The following is an excerpt from Volume 2 of the Falcon Boy: A Fairly Hopeless Hero series, The Brothers Revoltable Travelling Circus and Other Crazy Fun with Special Guests (coming soon in paperback)

In each episode of A Very Testing Time Peg and Dee Quilty test things to the great delight of an online audience that now numbers in the billions. Each episode (and there are 1000s of them) begins the same way:

‘I wonder what happens if … ?’ says Peg.

‘Let’s find out!’ replies Dee.

Cue wonky glockenspiel and Peg and Dee materialize. Each episode is meant to be great fun for all involved but that does depend upon your viewpoint. For children like Ellis and her classmates, Peg and Dee can do no wrong. For the many concerned parents and anyone else sent into an absolute rage by the runaway success of the simplest of ideas, ‘A Very Testing Time’ is exactly that. Episodes that caused considerable concern for those considerably concerned included;

spray-painting an elephant’s rear;

dressing cats in dolls clothes;

passing off pigs as babies in prams;

putting their parents into residential care;

starting a run on the Stock Exchange;

convincing an elderly relative that Christmas Day had been moved to a week in August;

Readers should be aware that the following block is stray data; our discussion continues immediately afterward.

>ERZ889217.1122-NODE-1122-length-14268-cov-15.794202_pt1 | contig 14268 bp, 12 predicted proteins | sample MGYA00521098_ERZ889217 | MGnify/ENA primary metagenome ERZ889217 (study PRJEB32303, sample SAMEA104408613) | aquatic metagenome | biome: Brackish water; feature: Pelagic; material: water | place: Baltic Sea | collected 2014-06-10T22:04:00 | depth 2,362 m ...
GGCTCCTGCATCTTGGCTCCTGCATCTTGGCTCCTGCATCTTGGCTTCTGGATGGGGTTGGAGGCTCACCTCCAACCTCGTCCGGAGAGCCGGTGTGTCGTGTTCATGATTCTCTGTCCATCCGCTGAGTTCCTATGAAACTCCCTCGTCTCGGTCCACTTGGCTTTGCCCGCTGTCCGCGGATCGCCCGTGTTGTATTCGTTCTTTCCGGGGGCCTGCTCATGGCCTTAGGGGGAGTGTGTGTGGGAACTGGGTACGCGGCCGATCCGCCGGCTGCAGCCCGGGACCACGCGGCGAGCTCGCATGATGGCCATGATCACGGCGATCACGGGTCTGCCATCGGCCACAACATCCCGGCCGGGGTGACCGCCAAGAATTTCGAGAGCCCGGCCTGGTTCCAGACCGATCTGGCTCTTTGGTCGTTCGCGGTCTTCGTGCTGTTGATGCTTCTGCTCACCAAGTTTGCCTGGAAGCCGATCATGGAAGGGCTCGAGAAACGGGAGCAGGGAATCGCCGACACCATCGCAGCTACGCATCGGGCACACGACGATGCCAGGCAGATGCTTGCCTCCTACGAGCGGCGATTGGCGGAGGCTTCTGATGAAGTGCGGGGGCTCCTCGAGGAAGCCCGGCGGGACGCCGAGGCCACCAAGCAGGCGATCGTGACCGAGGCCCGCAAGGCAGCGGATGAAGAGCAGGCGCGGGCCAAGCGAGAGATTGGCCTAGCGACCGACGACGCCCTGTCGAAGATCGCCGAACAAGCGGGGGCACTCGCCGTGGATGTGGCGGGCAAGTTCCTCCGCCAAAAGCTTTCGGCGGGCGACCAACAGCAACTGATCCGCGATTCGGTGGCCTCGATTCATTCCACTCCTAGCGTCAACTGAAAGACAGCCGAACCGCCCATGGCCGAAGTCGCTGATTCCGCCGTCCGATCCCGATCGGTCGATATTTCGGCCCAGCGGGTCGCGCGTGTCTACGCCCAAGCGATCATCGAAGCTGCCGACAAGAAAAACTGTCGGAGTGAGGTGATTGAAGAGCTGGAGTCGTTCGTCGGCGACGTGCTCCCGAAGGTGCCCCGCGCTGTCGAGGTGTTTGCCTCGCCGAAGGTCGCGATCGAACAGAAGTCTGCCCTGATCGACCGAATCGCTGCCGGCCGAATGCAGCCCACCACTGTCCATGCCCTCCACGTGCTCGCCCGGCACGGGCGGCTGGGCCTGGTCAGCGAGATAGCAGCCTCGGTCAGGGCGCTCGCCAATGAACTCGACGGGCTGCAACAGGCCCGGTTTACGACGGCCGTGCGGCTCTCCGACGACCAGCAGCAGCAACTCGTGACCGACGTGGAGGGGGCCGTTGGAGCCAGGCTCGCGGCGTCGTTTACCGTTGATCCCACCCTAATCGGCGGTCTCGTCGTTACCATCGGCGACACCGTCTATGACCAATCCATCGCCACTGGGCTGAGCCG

starting up a start-up to close down their least favourite Burger chain;

lobbying their local elected representative for lost distance wrestling to be made an Olympic sport;

inventing a board game with no board and no rules;

entering a potty into an art exhibition;

using a random word generator to write an award-winning novel;

breaking into a top security prison;

entering and eventually getting a bronze medal for coming third in a mini-marathon without either of them leaving their bedroom-cum-studio;

advising a monarch to let the spare rooms in his palace be used as public storage facilities;

patenting a brand-new rip chord made especially for deep sea parachuting;

sponsoring a graduate through Law School with the express purpose of getting this graduate to sue themselves in court (the graduate subsequently lost but took the case to Appeal);

electronically influencing purchasing patterns for a range of television shopping channels;

starting (and ending) a new aesthetic movement;

using a 3-D printer to print a 2-D printer;

hiring a flash mob to comment upon the actual absurdity of the everyday as a philosophical concept;

commissioning a series of experimental short films based on the notion of liminality.

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